This post is for all the swimmers out there, whose swimming experiences are limited to that of the pool, or the calm waters of the man-made Sentosa Beach in Singapore. As I would learn from my recent ‘stint’ at Croatia’s Lapad Beach, swimming in the sea and in the pool is a wholly different experience.
At the Lapad Beach in Croatia, I wasn’t even facing the open sea. I had taken a dip at a little cove which was shielded from direct currents and strong waves due to the curve of the shoreline.
I would also like to think of myself as a strong swimmer, having done lap swimming every week for 2-3 years of my life. But I was not prepared for the elements of nature. The slimy seabed, the salt water which stung my eyes a little, and the little currents, which threw me off a little.
Therefore, I have compiled a list of 10 crucial tips on how to swim in the open sea. Hope you find them useful.
1. Bring a pair of goggles
Unlike Singapore seas, sea water overseas can be very clear, and it would be best to bring a pair of goggles along with you to enjoy the view. That was my biggest regret as the only style I could do was a doggy-paddle in the Adriatic Sea. I had no means of submerging my head to see what was in the water around me. With a pair of goggles, it would be akin to snorkeling, only that you would have to come up for breath more often.
2. Find a good spot to enter the water
From what I have learnt, there are treacherous places to enter even the most peaceful and calm little cove. Rocks are one of them. A misguided step and you’ll find yourself with a stubbed toe or a twisted ankle. A trick is to go slow and follow the crowd. Observe your surroundings. Identify locations where people enter the sea. Adopt the same posture as they enter if need be. The ladder in the picture brought swimmers right to a shallow point with flat rocks. Which leads me to the next point.
3. Look out for rocks on the seabed
Finding the seabed is always comforting, but look out for the rocks which lie underneath. Most of the time, they are covered with algae and this makes them dangerous surfaces to tread on. In addition, some of them can be really spikey and hurt your feet if you’re not aware.
4. Find a suitable place to rest your feet, with your head above water
Locating such a place is important, as you cannot be treading water/ swimming for a long space of time. It acts as an important resting place should exigencies occur, such as a headache or a leg cramp.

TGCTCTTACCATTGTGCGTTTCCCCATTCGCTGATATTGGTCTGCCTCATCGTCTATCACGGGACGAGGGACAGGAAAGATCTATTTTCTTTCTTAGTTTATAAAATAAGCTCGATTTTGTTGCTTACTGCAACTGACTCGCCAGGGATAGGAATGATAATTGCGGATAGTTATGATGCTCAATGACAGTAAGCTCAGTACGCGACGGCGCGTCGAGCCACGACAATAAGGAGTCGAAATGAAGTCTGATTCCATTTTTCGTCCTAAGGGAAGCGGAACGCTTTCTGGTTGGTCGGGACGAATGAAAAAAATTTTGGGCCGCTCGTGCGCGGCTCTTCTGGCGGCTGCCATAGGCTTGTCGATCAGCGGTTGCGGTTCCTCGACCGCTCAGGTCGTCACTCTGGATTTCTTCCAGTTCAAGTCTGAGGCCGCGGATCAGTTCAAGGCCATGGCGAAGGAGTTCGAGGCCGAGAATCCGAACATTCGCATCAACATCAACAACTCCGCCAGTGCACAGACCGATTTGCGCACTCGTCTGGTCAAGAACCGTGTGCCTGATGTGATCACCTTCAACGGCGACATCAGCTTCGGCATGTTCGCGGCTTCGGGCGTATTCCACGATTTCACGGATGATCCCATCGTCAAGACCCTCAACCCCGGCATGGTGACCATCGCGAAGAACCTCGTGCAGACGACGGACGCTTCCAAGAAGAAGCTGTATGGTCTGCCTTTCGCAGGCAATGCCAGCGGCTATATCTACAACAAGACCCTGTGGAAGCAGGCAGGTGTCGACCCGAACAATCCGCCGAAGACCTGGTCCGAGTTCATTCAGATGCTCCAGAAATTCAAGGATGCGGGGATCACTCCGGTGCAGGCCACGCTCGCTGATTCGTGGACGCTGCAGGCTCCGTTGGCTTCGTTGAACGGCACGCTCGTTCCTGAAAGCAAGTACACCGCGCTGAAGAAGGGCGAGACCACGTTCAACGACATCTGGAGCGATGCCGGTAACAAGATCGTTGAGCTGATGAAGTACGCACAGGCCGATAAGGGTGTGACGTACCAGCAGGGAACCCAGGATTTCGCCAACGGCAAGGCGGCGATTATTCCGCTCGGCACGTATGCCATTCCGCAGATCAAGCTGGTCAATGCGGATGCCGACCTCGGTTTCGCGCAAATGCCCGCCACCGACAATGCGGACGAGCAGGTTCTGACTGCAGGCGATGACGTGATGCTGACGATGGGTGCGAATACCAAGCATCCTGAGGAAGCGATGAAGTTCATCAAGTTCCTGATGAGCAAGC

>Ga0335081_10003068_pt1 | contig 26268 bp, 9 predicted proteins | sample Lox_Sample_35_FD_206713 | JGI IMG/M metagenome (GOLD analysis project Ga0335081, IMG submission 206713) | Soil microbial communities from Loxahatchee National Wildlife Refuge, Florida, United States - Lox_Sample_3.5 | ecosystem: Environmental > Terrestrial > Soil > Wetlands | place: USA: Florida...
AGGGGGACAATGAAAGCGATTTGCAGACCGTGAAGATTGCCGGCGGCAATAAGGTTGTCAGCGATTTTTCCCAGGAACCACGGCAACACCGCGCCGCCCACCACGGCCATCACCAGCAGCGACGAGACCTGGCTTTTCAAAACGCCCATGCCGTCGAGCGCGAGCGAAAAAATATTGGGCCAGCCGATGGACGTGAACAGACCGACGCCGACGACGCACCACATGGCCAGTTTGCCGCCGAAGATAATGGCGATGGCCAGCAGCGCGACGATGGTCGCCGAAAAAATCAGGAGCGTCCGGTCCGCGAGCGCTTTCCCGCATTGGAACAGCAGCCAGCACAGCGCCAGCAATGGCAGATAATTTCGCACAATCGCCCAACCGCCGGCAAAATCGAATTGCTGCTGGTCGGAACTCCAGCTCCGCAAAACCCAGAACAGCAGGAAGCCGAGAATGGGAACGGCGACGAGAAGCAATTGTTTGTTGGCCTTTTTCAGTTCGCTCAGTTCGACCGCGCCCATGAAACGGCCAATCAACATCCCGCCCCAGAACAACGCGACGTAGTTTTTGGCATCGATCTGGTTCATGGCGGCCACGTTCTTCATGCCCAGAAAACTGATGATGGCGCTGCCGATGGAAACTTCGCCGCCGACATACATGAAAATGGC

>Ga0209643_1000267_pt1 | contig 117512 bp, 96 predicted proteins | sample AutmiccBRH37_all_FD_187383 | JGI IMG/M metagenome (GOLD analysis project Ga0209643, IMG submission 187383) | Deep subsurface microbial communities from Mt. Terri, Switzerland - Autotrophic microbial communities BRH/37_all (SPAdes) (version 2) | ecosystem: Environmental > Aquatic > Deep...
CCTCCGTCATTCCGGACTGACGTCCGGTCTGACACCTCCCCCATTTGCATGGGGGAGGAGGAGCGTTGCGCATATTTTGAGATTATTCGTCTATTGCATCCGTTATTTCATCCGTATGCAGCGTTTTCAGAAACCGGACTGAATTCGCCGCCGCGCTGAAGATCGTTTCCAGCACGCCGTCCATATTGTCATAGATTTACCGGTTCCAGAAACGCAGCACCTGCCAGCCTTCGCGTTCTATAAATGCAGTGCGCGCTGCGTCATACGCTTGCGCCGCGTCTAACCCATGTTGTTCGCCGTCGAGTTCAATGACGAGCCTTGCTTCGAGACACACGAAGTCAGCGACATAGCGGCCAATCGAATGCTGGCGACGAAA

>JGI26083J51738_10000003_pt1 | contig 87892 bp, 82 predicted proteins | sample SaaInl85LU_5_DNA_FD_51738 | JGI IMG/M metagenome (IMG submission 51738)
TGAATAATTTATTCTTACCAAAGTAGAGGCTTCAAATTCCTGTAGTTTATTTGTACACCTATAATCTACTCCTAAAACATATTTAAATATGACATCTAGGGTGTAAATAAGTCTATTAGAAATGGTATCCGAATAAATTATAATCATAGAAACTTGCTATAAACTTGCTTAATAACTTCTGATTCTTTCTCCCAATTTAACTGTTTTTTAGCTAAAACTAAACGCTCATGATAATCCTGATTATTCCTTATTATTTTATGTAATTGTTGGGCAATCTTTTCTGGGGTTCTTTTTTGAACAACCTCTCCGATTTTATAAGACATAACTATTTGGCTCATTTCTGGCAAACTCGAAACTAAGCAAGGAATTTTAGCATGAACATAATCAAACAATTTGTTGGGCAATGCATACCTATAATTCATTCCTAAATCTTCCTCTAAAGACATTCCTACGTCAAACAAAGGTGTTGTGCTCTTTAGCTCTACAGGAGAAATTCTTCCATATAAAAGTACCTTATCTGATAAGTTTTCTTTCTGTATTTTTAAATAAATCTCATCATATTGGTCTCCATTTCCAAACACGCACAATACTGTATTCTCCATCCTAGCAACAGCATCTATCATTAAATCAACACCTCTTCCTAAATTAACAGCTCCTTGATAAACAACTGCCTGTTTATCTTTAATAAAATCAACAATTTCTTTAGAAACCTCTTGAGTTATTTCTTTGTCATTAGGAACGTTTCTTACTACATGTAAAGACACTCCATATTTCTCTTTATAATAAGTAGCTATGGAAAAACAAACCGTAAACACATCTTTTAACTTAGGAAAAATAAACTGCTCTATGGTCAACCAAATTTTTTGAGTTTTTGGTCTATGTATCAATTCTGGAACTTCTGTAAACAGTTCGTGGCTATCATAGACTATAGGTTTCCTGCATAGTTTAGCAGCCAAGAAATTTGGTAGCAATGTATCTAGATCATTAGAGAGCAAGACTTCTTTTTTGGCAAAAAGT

5. Test your limits
It’s one thing to swim in a pool, and another to swim in the sea. Just because that hunky Caucasian dude can swim to the furthest ends of the sea does not mean you can too, even though you’re a really good swimmer. If you have to go far, take multiple trips to test your limits. Also watch out for unexpected circumstances, such as huge waves and strong currents.
Take it slow and make several familiarisation trips before going for your ultimate goal.
6. Be conscious of the current
Unlike swimming in pools, it’s difficult to identify the direction of currents, especially when you’re new to swimming in the sea. If you feel a strong resistance in the direction you’re swimming in, take the effort to swim harder. Otherwise, go with the current and see how it can get you back to shore.
7. Avoid getting in alone
It is always good to have someone, or a group of people swimming next to you. If you need help, at least some good Samaritans would be able to lend a helping hand.
8. Look out for warning signs and be conscious of your surroundings
In my experience, there are pockets of crowded beaches with no swimmers or people sun-tanning. This could be due to the presence of jellyfish/ strong currents, or a mix of both. Therefore, if no one is sun-tanning at particular portion of a crowded beach, chances are there could be some wicked jellyfish lying around. Also be conscious of your surroundings. You don’t want a whack on the head with a kayaking oar.
9. Stony beaches are better for swimming
While no sandcastles can be made, I very much prefer stony beaches for swimming. No sand gets into your shoes and the water is usually much clearer. One just has to be careful of pointy stones when entering.
10. Go with the flow, relax and enjoy.
A trick to handle waves is to go with the flow. You may find it a tad annoying to have waves ‘lick’ your face from time to time. But go with the rhythm of the sea and you’ll feel much better.
Avoid setting hard targets when swimming in the sea. Eradicate all thoughts of ‘I must swim faster than this hunky dude next to me’, or ‘I must go as far as I can’.
Float on your back, enjoy the bright blue sky as the waves lift you along. It’s an art to be able to let the forces of nature take you where ever they may deem fit.
The Travelling Squid’s Take
I found swimming in the sea to be a very charming activity. Perhaps it was the clear, cool waters of Croatia’s Lapad Beach which attracted me. Or maybe it was the confluence of so many external factors, such as the movement of currents and buoyancy of waves which make swimming in the sea much more interesting than lap swimming in the pool.
Therefore, I urge you my dear reader. If you find yourself right next to the edge of an inviting pool of clear spring water, jump right in. 🙂
Take the necessary precautions of course.